Critical race theorists seek to understand how race and racism function in order to “uncover the ongoing dynamics of racialized power, and its embeddedness in practices and values which seemingly do not have racial manifestations.”[6] There are four key concepts of critical race theory (CRT) that are important for the curriculum: race as a social fact, racism is normal, intersectionality, and centering the stories of people of color. To be sure, these four claims are extremely strong. An honest assessment of American Christianity and its history of theologically justifying events all Christians should believe were immoral and inconsistent with the Gospel of Christ (e.g. coloniality, indigenous genocide, slavery, to name but a few) reveal a racist history that we must confront if we desire to heal a fractured Church.

Race is a social fact

CRT scholars view race as a social fact. Once race acquired the level of social meaning and influence to define groups of people “race [became] a real category of group association and identity.”[7] Like gender and class, race is a classification system and is now a permanent part of our social world. It is part of the way meaning is made in the world, and an element of social structure rather than an irregularity within it.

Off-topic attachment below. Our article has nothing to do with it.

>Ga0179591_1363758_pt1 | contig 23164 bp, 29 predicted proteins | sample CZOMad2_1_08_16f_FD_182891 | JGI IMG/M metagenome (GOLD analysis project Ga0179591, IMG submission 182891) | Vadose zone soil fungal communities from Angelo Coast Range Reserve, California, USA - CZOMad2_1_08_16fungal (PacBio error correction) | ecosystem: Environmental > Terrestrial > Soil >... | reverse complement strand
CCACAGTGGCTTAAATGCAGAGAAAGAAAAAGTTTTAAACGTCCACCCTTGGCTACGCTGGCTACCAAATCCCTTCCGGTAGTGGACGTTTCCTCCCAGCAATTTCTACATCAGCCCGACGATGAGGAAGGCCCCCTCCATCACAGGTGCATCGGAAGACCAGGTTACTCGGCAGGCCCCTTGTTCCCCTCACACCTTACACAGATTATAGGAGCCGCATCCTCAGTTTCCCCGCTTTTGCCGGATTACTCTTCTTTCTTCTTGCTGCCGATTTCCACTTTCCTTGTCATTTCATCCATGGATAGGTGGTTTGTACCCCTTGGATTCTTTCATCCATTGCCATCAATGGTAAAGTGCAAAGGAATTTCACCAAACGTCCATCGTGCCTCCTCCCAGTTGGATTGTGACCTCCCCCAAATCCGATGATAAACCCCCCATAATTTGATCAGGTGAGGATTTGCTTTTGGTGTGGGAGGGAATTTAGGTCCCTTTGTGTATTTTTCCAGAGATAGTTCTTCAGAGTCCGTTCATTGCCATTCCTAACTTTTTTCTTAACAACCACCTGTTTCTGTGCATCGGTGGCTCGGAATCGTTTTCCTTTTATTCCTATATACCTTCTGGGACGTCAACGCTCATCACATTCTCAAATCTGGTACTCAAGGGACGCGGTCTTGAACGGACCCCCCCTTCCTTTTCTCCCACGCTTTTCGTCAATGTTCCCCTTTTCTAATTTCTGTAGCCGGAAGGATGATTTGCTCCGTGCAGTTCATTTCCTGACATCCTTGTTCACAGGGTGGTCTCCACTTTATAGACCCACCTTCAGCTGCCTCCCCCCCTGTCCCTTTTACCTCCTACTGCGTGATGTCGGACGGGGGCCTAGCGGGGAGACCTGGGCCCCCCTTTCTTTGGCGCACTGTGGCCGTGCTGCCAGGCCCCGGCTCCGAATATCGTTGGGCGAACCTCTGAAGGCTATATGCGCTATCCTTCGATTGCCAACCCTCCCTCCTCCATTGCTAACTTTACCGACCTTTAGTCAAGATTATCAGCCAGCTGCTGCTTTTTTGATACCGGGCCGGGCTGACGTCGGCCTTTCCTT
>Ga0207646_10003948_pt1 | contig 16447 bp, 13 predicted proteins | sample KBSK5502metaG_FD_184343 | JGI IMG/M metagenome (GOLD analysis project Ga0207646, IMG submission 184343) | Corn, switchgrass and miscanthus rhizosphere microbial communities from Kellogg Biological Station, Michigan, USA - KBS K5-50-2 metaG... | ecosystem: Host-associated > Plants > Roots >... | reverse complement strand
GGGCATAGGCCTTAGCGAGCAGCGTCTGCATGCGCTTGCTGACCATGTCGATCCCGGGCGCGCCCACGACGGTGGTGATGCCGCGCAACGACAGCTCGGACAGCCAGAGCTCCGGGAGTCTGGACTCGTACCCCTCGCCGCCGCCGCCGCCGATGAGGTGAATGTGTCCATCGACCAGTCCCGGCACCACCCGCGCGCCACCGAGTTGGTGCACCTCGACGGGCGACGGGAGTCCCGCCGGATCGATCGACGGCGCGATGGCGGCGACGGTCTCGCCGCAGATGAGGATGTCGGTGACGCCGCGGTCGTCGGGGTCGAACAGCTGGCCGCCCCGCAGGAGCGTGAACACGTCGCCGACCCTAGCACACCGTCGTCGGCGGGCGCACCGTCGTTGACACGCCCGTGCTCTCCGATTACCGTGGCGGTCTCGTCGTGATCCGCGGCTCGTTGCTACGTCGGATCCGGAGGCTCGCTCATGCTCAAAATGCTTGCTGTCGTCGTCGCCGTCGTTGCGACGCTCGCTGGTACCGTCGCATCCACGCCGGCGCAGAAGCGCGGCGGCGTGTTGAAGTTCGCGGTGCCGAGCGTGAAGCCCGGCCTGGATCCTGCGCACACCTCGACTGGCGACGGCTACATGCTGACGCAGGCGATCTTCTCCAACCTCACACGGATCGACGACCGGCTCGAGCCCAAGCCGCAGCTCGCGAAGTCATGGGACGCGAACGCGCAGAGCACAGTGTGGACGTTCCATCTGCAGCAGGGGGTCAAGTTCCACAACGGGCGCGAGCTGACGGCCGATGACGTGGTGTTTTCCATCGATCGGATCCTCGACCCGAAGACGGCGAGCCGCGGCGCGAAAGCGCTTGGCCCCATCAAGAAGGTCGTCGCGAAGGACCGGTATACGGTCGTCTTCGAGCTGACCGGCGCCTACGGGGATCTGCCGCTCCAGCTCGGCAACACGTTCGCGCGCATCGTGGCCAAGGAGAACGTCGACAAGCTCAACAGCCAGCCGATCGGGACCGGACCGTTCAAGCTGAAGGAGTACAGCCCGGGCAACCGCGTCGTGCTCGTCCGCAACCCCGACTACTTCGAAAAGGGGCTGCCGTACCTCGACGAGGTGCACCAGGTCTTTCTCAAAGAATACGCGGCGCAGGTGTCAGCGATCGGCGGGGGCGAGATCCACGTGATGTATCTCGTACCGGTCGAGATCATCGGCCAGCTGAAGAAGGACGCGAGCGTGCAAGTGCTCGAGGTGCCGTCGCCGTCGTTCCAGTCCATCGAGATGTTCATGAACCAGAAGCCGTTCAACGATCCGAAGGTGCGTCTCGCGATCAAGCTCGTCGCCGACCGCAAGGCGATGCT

Discourses that deny racial consciousness and focus on being post-racial, such as colorblind views of race, legitimate current practices of racial subordination, and white supremacy. Importantly, these practices are largely invisible to most whites. One major concern with colorblind theories of race is their conception of race as a problem.[8] This problematic conception arises from conflating race with racism. Obviously, racism is a major problem, but we cannot end it by unthinking or ignoring race. This is akin to treating pancreatic cancer by ignoring the pancreas. We cannot step outside of race and racism because our society and identities are constituted by them. A more effective starting point is to recognize that even with the uncertainties and contradictions, race plays a fundamental role in structuring and representing the social world.[9] Therefore, race is a social fact of life.

Racism is normal